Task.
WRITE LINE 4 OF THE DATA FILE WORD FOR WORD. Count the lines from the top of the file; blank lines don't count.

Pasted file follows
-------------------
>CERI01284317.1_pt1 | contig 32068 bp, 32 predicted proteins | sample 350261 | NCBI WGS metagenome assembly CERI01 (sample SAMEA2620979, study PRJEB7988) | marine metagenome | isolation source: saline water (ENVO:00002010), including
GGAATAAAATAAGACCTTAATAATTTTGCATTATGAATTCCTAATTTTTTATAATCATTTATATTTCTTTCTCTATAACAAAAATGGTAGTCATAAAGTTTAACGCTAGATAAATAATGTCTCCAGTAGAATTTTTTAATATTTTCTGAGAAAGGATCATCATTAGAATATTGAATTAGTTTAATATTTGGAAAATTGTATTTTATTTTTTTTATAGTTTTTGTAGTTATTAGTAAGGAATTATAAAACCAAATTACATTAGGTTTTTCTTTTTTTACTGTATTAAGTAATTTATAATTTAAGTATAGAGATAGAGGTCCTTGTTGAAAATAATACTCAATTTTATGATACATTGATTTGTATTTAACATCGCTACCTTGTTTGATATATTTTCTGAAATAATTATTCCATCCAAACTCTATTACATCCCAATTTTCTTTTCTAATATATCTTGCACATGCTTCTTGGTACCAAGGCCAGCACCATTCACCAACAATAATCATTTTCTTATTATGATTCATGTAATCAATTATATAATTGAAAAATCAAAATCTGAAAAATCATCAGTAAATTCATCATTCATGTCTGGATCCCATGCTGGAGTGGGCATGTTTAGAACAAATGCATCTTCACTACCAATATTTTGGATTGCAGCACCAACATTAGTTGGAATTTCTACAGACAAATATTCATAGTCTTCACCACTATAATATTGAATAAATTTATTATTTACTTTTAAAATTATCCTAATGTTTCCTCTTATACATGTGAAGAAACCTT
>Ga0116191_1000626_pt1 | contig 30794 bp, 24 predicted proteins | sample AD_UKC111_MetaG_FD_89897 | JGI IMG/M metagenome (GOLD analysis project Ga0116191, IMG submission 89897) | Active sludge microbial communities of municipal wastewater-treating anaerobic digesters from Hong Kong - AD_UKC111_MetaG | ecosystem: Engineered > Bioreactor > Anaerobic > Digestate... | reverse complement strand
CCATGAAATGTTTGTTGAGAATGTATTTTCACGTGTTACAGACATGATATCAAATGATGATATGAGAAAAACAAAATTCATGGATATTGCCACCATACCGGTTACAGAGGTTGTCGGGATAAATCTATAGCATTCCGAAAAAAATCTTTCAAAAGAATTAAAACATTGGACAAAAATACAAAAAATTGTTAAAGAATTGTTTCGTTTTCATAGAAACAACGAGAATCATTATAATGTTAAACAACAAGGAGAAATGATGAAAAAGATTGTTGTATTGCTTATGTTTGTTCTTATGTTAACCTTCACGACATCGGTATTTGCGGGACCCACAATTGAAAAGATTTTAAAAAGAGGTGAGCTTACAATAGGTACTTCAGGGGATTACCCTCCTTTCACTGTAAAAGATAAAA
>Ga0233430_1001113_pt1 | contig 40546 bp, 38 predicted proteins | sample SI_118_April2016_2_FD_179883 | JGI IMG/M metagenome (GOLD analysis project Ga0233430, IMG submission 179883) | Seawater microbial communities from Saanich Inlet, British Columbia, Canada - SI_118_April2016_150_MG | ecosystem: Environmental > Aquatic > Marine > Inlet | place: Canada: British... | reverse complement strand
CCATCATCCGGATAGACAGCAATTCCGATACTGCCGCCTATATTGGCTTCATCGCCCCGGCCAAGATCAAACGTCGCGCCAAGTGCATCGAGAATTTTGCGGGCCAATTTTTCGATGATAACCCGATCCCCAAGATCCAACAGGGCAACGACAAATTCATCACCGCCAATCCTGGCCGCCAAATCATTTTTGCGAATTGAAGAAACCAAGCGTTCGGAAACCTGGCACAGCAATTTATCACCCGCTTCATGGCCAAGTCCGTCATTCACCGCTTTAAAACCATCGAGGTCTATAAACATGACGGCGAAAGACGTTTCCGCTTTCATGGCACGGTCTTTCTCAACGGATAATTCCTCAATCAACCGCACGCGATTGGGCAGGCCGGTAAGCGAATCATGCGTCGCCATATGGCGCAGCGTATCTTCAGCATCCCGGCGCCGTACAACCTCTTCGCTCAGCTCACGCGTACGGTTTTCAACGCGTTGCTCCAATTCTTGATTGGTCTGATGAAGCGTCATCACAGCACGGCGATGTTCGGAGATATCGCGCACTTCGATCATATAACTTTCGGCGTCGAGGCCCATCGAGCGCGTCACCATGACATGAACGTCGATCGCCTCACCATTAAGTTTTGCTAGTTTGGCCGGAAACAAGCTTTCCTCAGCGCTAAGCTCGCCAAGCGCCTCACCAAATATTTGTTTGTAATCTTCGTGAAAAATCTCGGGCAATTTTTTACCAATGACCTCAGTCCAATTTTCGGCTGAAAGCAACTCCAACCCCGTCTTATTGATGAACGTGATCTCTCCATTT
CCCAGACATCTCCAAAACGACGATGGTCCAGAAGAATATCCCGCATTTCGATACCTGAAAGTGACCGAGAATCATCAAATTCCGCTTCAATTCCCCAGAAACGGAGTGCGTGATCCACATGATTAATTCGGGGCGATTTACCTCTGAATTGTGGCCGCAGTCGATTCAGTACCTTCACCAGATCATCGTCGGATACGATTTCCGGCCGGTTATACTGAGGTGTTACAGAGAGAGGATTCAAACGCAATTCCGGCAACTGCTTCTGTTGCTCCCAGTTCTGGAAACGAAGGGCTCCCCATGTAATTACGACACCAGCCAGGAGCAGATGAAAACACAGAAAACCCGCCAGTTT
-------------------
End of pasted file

CCATGAAATGTTTGTTGAGAATGTATTTTCACGTGTTACAGACATGATATCAAATGATGATATGAGAAAAACAAAATTCATGGATATTGCCACCATACCGGTTACAGAGGTTGTCGGGATAAATCTATAGCATTCCGAAAAAAATCTTTCAAAAGAATTAAAACATTGGACAAAAATACAAAAAATTGTTAAAGAATTGTTTCGTTTTCATAGAAACAACGAGAATCATTATAATGTTAAACAACAAGGAGAAATGATGAAAAAGATTGTTGTATTGCTTATGTTTGTTCTTATGTTAACCTTCACGACATCGGTATTTGCGGGACCCACAATTGAAAAGATTTTAAAAAGAGGTGAGCTTACAATAGGTACTTCAGGGGATTACCCTCCTTTCACTGTAAAAGATAAAA